In the summer  time , Crieff life  actually  begins  to be of interest  about 10 am . The prosperous  business man charges  along the High Street  shouldering  his morning newspaper, and tells  everybody “it’s a good “ , or  a “ better day “ ; all the tradesmen  hanging about James Square , scatter like birds  in a thunderstorm ; the legal  men break  into a professional trot , and shortly disappear  into their offices ; all the budding doctors  on the hunt for broken legs , flutter about at every corner ; the matron seeks out the cheapest dinner , and stows  it away in an arrangement like a poacher’s net ; the early rising  visitors swagger   about in skirts , blouses and ties , suggesting  everything that is Jubilee ; the tourist , in the garb of the northern landlord  , shoulders  his knapsack , and strides away ; and the local  press men chase  one another to along to the Police Court  wondering if the weather is likely to be suitable  for a Comrie Earthquake . As time  wears on  to noonday , the streets are thronged  by another population . Where they come out of is hard  to say but they are all there . Stout ladies with delicate  looking husbands  step slowly  along the centre of the pavement and stop  and stare in every shop window . Behind come their beaming but sorely oppressed daughters, watching every thing and everybody , and behind them again comes the confounded  little brother   who swears  he will tell “ all about it “ if they don’t buy  him something  at the nearest sweetie shop . Mixed  among this crowd are the visitors who  imagine they know all  about everything . When they reach  the Murray fountain  , they stop  for a minute  and criticise the architecture  . “ Gothic “ , says one , “ Grecian “ , says  another . “ Both wrong “ remarks  another - “ Corinthian “ , and there  they stand pointing out  with their walking sticks  defects in  balance , and generally  condemning the  style of architecture . “ Who’s Murray ? “ asks  some one . “ Oh a Waterloo hero “, answers some one else. “ Correct “, says another , not to be behind in his  historical information , and away they walk congratulating themselves  on their knowledge  of everything that is  useful .  Then there is a multifarious  collection of visitors whose chief ideas  of a quiet holiday are a parade  about the streets  before dinner , and  a short walk in the afternoon . You can see them  any day in the summer mashing  about  with white parasols , and last year’s ball dresses improved at the neck , and all looking  supernaturally grand .

It is not till the afternoon that Crieff people  themselves are seen  at their best . Round the shops  the older people  roam , admiring everything that is new, and buying  everything that is useless . A carriage draws up ; the head shop man  rushes to open the door ; the lady steps on to the pavement  with the airs   of an eastern princess , he orders  half a pound of cheese  and a pound of butter  , and pays  the account a  year hence .Later on there put in n appearance  the people  who have reduced   afternoon calling  to a fine  art  , and whose sole work  at home is dusting  the drawing - room  mantle shelf , and looking out  for new  and reliable  servants .Thy skip along  the High street  , and omit to recognise  all their old friends  , and practice  afternoon tea  in the back garden , in prospect of the  county gatherings  in the Autumn . About four o’clock stylish Crieff is afloat on bicycles . Like the new telegraph boys , they believe , because they are in a hurry , they can knock  everybody over , and never say “  Sorry “ .  Away they fly , all laughing  and gay , and when the chivalrous youths  round the corner   observe their approach , they raise their caps  , and shortly follow in their wake . Two hours thereafter the daughters of  the wheel return , tired and jaded , and next morning they get breakfast in bed . It is about  seven o’clock in the evening  that the male population  is most in evidence . Newmarket coats  , sticks, canes , cigarettes  and silk handkerchiefs  follow their masters  out to Ochtertyre   or round the Knock  , or oftener  to the nearest billiard table . The actual working population gathers in James Square  with the regularity  of an eight - day clock and the pavement swells with an interesting variety  of people of all castes and classes , trying to impress the population  with their outstanding importance . In the evening, too , golf  and bowling are in full swing , and there are   the usual spooning  and flirting at the tennis court . All are enjoyable games, - particularly th tennis. The patrons  become attached  to the game  , sometimes in the interests of  sport , but too often from a business point of view , and there the  fly about  till after sundown , while their mammas are slaving at home  with lodgers  to raise the rent  - Sic vita  est  .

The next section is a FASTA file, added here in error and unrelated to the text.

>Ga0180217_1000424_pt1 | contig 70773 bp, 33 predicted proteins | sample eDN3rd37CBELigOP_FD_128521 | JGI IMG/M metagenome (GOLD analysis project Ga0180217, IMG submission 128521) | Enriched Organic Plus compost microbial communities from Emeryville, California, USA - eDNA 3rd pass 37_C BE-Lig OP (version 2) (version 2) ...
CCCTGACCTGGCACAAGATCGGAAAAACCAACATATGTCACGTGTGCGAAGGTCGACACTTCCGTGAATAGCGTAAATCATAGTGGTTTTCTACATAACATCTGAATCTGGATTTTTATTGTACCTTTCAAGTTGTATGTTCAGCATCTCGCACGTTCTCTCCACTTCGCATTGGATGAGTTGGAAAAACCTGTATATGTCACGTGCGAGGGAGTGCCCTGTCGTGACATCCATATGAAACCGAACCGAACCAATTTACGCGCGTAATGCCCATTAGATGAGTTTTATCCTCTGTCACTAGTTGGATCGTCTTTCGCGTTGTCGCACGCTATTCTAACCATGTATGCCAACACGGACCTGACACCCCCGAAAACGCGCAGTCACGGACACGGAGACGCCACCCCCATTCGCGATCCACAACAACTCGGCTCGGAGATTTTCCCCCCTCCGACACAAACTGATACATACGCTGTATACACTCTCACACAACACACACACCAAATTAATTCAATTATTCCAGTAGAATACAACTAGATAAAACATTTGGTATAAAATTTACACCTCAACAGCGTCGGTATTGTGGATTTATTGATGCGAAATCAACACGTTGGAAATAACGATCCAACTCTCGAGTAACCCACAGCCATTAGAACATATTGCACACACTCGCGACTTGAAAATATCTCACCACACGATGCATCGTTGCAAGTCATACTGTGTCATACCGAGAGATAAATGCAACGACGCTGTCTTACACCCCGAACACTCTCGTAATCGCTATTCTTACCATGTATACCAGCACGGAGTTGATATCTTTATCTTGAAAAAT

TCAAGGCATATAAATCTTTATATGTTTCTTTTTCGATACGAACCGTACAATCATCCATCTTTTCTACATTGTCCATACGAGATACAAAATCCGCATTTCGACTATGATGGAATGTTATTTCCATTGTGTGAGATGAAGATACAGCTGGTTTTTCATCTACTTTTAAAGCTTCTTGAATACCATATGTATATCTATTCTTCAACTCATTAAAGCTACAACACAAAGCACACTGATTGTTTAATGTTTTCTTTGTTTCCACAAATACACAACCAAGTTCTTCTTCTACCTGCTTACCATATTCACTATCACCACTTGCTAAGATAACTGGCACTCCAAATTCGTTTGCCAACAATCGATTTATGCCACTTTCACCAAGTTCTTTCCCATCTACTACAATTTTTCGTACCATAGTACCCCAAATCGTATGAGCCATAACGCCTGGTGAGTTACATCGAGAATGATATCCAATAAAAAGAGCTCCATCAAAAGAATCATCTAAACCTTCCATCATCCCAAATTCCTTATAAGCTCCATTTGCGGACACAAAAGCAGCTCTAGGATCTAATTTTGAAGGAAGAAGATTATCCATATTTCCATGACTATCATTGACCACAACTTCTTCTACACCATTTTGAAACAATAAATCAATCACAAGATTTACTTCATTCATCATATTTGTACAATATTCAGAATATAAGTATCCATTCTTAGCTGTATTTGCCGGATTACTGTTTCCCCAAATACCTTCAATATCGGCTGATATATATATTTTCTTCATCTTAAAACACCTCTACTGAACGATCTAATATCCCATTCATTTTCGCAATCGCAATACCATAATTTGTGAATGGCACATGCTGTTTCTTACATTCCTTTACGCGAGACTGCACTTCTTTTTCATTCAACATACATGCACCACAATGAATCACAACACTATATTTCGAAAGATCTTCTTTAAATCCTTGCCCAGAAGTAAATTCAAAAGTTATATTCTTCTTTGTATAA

Life in Crieff is an interesting study, and the subject gives ample scope in itself for a book which has yet to be written , In a short sketch , such as this , only the principal features can be  touched upon . To deal  with the subject in a complete  form , one would require to start  with the men whose work is a profession , and the men whose profession  is doing nothing ; joining  in the same chapter  , the class who mix up their profession  with labour , by sweeping out the shop  on the Saturday morning . Then there would come the working classes  , for whom we hold the  highest respect , and then all the other  sections of the people  in the town which go to make up a highly intelligent community . Crieff is worth  seeing and knowing , and those who find nothing about it to interest and amuse , must walk with their eyes closed , or be in love  with their own shadow .”


Murray Fountain in 1893 , some four years  prior to the Jubilee